How Trustees Can Avoid Posting a Probate Bond

Avoid Posting Probate Bond

In many instances, executors and trustees are required to obtain an executor bond or trustee bond before they can begin performing their duties. These bonds are known as probate bonds or surety bonds.

These bonds essentially act as an insurance policy. If the executor or trustee doesn’t act in the best interests of beneficiaries—they’re neglectful, embezzle funds, etc.—then the beneficiaries can make a claim against the bond, much as the victim of a car accident can make a claim against the guilty party’s insurance policy.

The amount of a probate bond is determined by the court, based upon the details of will and/or trust.

Generally, the amount of bond coverage needed depends upon the size of the estate in question. When it comes to a bond, there are two options: pay the entirety of the bond, or go through a professional bond issue.

If you are one of the rare few with the necessary funds to do the former—a trustee bond can be hundreds of thousands of dollars—then these funds are essentially held in escrow until the completion of probate, and then they will be returned in full (unless a successful claim has been made against the bond).

Otherwise, you’ll have to work with a bond issuer. As with insurance, to obtain a bond this way, you pay a non-refundable premium that is a percentage of the total value of the bond. The cost of the premium depends on the size of the bond, your background and stability, whether an attorney is involved, whether you’ve served as a trustee/executor before, and so on.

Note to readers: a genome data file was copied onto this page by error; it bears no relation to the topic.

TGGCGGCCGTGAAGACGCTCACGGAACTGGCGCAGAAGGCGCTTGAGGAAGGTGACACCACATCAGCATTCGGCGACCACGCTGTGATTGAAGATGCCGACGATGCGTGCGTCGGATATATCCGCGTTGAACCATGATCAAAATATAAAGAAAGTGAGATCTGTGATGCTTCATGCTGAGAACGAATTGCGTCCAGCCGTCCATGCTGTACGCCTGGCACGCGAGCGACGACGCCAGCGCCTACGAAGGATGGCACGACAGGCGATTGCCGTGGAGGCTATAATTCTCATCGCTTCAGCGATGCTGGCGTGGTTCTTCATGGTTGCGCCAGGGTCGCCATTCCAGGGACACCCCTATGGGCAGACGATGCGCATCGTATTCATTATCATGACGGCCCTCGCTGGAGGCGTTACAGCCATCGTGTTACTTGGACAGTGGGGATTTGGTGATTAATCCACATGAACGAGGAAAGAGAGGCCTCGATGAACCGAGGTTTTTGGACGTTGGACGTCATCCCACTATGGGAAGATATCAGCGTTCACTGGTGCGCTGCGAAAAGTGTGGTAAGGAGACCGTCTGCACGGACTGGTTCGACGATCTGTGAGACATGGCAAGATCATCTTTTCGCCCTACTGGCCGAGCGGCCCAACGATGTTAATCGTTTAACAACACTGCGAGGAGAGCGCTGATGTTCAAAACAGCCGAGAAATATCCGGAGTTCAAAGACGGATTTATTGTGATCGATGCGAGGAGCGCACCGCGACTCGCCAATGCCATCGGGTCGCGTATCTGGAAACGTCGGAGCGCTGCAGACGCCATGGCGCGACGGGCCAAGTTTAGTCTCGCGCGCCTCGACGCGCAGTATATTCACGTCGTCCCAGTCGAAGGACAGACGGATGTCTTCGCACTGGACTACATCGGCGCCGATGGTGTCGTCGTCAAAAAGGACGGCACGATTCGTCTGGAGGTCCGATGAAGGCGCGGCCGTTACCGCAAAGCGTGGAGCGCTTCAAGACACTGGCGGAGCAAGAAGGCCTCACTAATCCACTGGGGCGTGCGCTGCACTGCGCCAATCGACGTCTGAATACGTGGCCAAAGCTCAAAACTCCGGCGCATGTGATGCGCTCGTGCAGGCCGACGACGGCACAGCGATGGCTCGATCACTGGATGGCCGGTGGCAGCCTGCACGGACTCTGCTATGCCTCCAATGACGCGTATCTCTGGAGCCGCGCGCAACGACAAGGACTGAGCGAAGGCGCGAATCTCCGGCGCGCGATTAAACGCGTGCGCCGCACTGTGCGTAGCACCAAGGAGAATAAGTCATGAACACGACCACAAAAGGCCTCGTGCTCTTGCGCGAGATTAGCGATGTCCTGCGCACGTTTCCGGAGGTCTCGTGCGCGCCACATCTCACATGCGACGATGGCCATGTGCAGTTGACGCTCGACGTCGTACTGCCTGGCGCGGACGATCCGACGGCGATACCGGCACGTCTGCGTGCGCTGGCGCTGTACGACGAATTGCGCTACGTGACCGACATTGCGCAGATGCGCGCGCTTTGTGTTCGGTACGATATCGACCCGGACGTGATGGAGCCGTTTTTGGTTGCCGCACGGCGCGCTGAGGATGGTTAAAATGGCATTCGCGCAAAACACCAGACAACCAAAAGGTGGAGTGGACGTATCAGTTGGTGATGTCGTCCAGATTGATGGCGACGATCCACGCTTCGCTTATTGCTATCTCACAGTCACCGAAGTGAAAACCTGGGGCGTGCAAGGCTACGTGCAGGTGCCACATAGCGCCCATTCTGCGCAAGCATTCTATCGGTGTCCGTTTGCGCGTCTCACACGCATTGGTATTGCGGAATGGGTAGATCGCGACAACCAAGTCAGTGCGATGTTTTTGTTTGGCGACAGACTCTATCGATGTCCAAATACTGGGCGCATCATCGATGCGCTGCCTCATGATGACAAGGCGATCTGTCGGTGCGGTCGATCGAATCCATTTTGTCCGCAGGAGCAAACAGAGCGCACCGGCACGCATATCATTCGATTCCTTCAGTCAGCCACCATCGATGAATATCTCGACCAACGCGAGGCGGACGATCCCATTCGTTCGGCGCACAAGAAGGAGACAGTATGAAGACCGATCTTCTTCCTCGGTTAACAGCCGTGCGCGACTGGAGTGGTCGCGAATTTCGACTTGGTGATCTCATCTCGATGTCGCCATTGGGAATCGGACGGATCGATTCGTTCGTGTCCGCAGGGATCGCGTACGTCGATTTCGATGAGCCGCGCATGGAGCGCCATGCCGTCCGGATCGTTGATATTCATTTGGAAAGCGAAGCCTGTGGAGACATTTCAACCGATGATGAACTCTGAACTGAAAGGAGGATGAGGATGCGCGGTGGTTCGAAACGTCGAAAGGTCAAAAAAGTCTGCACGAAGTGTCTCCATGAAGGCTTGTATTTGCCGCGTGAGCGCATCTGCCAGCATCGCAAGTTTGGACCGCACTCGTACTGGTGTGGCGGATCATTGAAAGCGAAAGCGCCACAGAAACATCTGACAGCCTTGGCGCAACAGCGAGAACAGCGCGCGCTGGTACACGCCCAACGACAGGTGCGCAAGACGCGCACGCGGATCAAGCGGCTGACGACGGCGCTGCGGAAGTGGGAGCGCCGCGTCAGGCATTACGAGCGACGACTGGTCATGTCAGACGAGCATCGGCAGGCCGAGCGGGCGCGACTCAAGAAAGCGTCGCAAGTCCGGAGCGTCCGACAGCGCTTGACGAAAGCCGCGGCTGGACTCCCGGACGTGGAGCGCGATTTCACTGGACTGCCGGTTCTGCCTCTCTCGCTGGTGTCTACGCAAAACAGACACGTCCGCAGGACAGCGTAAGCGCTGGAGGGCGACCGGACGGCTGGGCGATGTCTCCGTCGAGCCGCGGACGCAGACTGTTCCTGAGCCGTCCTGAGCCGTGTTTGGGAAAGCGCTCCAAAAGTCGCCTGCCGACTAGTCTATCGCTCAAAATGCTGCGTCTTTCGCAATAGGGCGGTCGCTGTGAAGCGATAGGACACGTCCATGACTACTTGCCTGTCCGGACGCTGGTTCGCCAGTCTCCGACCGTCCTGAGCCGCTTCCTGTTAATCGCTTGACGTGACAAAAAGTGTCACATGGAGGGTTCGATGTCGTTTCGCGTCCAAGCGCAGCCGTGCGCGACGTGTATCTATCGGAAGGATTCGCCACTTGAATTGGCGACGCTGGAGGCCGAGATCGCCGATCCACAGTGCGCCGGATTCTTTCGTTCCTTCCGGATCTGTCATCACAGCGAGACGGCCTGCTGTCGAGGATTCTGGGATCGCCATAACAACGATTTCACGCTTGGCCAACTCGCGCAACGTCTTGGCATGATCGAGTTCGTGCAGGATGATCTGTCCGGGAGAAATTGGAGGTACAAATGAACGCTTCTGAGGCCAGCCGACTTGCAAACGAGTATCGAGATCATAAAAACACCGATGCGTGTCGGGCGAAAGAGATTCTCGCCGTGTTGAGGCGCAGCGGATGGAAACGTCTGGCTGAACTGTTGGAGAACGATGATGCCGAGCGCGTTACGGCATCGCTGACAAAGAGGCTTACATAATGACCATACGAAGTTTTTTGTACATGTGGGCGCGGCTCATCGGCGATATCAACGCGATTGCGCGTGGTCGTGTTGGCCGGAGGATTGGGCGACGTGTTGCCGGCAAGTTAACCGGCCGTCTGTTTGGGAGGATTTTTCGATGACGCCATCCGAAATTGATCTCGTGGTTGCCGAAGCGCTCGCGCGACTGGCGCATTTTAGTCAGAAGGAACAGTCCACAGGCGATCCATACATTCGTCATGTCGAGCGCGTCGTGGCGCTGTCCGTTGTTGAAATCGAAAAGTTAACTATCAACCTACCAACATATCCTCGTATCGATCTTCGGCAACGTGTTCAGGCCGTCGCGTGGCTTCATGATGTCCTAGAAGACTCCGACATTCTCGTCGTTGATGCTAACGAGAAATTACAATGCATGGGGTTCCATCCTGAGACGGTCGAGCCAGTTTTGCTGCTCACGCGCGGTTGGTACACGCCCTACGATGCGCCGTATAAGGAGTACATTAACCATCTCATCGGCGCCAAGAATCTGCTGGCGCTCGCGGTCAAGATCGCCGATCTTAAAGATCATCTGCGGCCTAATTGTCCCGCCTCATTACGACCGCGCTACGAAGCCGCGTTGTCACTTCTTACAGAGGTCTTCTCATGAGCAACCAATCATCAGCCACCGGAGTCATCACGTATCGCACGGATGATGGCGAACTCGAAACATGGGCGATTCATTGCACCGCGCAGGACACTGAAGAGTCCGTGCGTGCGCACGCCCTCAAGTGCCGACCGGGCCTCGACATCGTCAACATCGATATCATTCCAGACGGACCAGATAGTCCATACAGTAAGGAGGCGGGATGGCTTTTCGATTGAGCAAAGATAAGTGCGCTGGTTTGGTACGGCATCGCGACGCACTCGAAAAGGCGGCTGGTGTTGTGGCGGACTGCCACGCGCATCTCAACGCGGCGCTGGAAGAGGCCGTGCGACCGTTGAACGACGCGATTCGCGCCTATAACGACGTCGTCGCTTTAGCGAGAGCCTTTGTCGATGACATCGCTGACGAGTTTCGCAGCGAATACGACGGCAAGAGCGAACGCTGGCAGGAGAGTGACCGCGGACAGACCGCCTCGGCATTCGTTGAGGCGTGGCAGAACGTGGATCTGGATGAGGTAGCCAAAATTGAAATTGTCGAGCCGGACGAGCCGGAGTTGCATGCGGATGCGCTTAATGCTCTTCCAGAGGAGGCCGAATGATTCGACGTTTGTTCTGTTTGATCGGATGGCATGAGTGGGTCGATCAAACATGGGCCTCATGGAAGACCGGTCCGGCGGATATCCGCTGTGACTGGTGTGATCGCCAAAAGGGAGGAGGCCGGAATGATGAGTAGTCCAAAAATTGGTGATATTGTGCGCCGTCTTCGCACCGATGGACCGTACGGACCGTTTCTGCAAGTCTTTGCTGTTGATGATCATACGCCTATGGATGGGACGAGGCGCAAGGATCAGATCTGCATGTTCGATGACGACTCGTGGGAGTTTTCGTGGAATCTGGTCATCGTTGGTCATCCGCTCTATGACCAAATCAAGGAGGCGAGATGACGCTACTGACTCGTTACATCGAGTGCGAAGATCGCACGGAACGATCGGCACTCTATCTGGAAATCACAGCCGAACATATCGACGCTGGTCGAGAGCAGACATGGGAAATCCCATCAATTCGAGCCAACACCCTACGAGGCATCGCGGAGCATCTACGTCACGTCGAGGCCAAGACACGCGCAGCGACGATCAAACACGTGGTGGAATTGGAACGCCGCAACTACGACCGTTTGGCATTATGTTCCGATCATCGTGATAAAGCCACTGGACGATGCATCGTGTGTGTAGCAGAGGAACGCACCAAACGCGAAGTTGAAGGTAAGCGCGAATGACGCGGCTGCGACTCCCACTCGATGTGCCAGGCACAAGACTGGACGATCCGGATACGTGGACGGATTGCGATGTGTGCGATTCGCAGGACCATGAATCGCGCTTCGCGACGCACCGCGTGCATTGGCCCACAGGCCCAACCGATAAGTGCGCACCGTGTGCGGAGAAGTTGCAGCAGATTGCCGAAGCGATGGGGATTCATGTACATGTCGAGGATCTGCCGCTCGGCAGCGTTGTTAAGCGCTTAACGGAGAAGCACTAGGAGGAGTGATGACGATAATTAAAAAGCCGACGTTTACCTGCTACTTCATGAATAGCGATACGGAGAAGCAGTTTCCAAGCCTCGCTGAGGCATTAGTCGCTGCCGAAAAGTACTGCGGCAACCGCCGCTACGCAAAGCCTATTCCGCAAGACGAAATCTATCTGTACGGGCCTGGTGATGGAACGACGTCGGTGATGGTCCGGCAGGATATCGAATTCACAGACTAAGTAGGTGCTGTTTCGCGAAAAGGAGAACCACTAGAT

Regardless of which route you take, obtaining bond can be an annoying and costly process.

This is why it’s wise to see whether it’s possible to obtain a probate bond waiver.

For starters, many wills and trusts written by an attorney actually waive the bond requirement. After all, an executor or trustee is typically chosen based upon the decedent’s trust in their abilities. So why impose a hardship? In California, a probate court will usually (but not always) waive a bond requirement if the will or trust requests that it be waived.

But if there is no will, or the will/trust does not waive bond, there are means of obtaining a waiver. For instance, if all of the heirs agree to waive the bond (and there are no secured debts), a judge will likely waive bond. However, this is not a guarantee. Some counties are known for being very apt to waive bond, while others are strongly disinclined to do so.

If the estate has unsecured debts, then securing a bond waiver is unlikely.

In the unlikely instance that you can get all creditors involved to agree to waiving bond, then you may still be successful in getting a judge to issue a waiver.

If the will or trust does not explicitly waive bond, and the heirs will not agree to waiving bond, then it’s very likely that you will have to post a probate bond.

In the absence of alternatives, you may wish to explore the use of a blocked account. A blocked account is an account that requires the issuing of a court order to make a withdrawal from. In some circumstances, depositing funds or other forms of securities may be accepted as an alternative to posting a probate bond, or may reduce the amount of the bond.

In any case, the advice of a probate attorney is strongly recommended. If you are an executor or trustee who needs assistance securing a bond waiver, you can reach us at our office by calling 916-400-4516, or by sending us a message using our contact form.